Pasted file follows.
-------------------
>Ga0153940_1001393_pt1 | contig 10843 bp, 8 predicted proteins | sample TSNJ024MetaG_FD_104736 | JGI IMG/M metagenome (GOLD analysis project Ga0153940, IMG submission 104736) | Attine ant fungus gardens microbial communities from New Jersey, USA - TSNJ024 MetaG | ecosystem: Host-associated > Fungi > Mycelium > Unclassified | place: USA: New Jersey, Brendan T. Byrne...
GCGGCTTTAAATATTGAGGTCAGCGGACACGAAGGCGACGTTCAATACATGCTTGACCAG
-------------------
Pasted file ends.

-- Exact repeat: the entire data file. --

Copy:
>Ga0153940_1001393_pt1 | contig 10843 bp, 8 predicted proteins | sample TSNJ024MetaG_FD_104736 | JGI IMG/M metagenome (GOLD analysis project Ga0153940, IMG submission 104736) | Attine ant fungus gardens microbial communities from New Jersey, USA - TSNJ024 MetaG | ecosystem: Host-associated > Fungi > Mycelium > Unclassified | place: USA: New Jersey, Brendan T. Byrne...
GCGGCTTTAAATATTGAGGTCAGCGGACACGAAGGCGACGTTCAATACATGCTTGACCAG